I think what StarDreamer was trying to point out is that every rig has overhead/parasitic loads (power usage with nothing actually "on" or "active") that needs to be accounted for in their daily energy requirements. .1 or .2 amps may not be significant, but combined with the other various control boards and such can amount to a significant amount of energy usage in a 24hr period with nothing actually "on" or actively in use.

 

Ie., a 1 amp overhead will consume 24ah's a day.. or roughly 10% of usable amp hours (220ah's) in a 440ah (4 - 6v deep cycle cells) battery bank.

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I noticed in the specs for your trailer that it has 50amp shore power service. Keep that in mind as you read Jack's website. 50 amp service pretty much guarantees you will need a sub panel to only power the AC circuits you need.

 

Just by way of clarification... this would be true for a 30amp service rig as well, but only when doing a "whole house" inverter installation, and even then.. it is not necessarily a requirement, but VERY highly recommended.

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AM Solar, Springfield, OR -- http://www.amsolar.com

Starlight Solar, Yuma, AZ -- http://www.starlightsolar.com

 

Agreed. They would be the only two.. in the same order of preference.. I would recommend without reservation.

 

X3 (4?) on Jack's write-ups as critical reading for anyone considering RV solar, as well as part's 1 & 2 of "The 12v Side of Life" as a "primer".

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Linda, those are good suggestions but not on the trailer he is considering. Rubber roof and no roof top fridge vent.

why would there not be a refrigerator vent? The floor plan linked to doesn't seem to show thr frig. in the slide out or a residental frig.

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Just as a point of clarification.

 

For a 30 amp service RV......I have no issue with doing a "whole house" inverter installation (inline) to the shore power. AS LONG AS the owner understands the ramifications of doing so.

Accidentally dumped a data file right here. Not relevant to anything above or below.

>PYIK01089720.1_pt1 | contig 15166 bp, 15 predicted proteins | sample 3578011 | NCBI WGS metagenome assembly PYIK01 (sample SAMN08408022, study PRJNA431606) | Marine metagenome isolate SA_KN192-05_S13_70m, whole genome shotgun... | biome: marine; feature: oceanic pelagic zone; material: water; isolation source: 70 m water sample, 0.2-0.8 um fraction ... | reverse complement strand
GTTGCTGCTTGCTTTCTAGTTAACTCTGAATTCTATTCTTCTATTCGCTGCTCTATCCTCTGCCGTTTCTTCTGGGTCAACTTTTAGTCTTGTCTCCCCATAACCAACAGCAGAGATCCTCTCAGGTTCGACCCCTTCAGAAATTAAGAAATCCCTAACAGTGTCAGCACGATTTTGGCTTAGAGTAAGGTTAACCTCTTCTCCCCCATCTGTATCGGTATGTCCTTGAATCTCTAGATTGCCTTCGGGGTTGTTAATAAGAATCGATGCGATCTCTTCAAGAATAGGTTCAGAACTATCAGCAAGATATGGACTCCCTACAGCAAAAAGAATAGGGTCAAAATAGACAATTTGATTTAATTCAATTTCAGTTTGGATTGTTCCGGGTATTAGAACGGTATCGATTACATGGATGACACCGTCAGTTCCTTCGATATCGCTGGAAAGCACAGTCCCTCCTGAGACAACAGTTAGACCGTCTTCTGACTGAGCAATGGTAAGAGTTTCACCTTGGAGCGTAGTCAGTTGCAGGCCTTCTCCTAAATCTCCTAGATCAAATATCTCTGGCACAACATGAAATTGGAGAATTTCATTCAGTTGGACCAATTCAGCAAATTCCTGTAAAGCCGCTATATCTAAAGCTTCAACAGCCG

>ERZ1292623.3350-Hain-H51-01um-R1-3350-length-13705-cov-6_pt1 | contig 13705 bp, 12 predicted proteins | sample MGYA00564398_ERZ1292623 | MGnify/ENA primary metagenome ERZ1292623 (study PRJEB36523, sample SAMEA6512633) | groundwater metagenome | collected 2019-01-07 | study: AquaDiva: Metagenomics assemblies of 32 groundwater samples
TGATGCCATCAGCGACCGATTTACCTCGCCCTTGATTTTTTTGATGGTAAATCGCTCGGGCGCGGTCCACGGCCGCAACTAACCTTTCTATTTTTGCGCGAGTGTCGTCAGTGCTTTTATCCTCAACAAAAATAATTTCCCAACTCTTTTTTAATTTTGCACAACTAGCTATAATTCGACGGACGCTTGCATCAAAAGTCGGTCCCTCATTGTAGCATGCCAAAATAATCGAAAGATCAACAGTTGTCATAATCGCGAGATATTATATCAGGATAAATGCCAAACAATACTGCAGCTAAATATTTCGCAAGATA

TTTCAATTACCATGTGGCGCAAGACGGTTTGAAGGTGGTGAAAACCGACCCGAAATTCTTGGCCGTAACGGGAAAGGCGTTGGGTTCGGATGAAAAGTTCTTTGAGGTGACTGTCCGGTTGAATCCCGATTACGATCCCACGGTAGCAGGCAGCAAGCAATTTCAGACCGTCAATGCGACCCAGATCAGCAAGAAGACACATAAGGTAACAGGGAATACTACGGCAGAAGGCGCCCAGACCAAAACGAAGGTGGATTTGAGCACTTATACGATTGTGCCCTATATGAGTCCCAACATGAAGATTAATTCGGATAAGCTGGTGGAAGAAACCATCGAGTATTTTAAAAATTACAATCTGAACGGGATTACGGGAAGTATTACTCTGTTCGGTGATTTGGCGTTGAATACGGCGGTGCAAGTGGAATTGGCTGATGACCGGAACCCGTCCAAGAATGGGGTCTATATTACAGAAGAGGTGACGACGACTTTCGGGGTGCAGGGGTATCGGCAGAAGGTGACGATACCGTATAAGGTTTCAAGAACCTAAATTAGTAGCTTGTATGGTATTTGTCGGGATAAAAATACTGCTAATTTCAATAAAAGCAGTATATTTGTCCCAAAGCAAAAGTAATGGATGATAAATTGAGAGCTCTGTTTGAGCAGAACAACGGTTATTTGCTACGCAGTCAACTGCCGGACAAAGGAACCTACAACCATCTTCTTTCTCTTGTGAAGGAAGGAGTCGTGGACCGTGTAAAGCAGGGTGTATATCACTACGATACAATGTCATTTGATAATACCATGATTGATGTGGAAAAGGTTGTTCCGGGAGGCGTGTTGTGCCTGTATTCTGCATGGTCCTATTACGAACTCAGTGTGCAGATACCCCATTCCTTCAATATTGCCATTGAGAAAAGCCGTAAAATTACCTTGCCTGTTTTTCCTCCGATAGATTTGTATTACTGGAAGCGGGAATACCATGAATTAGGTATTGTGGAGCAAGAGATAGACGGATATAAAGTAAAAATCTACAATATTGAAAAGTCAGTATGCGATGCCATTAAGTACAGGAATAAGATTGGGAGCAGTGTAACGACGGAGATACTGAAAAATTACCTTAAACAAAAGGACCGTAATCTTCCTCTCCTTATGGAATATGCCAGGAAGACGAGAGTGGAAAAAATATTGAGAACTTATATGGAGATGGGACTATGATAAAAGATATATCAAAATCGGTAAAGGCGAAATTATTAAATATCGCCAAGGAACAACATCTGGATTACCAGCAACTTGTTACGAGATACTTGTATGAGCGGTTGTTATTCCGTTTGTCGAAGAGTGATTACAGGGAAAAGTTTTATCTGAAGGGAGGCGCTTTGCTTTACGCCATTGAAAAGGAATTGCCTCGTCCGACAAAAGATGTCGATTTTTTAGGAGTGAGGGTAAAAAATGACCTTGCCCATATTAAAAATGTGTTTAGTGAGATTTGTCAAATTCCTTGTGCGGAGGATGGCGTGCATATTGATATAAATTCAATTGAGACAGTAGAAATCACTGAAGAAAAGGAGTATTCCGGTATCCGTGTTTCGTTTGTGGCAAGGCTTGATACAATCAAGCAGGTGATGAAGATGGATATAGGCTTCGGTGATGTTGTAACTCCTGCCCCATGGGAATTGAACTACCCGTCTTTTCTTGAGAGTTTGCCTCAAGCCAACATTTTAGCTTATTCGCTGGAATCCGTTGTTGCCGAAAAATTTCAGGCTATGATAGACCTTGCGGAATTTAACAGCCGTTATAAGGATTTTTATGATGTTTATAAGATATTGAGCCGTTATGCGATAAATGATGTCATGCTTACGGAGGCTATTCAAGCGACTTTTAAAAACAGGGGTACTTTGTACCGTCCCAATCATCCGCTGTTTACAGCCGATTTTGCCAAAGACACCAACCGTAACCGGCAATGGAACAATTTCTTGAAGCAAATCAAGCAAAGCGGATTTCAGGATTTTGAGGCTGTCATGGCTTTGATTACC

You can argue that having larger loads like the air conditioning constantly going through the transfer relays is bad for the inverter and will shorten its life. And that is true. But it is a trade off with the expense and complexity of the subpanel.

 

For sure, a subpanel is better, but a whole house install is not that bad assuming the owner understands that large loads cannot be run on the inverter. It is up to the owner to manage that situation...for some it is definitely "unwise" to do it that way.

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Another source of info google HandyBob Solar, opinionated but he lives off grid. You are going to have to be your own power(battery) manager, you cannot leave thing plugged in if not using, inverter on, printers, microwave, chargers, TVs etc. You need a Trimetric Battery Monitor to help manage the system.

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At this point in time you should not be spending more than one dollar per watt for a solar panel.

There are two different (OK maybe more) basic approach. I through ignorance bought a used high voltage (no load 73V) panel intended for a grid tie system, this required an MPPT controller to utilize the current. I chose a Morningstar MPPT controller. What I have found is that I get usable current from sun up to sun down and when partially shaded. The added advantage is that voltage drop is not a concern, one of the common problems in many/most factory installs is wire that is not of sufficient gauge. Morningstar has a white paper that was helpful. http://support.morningstarcorp.com/wp-content/uploads/2014/07/Morningstar-Corporation-Traditional-PWM-vs-TrakStar-MPPT-Whitepaper-March-2015.pdf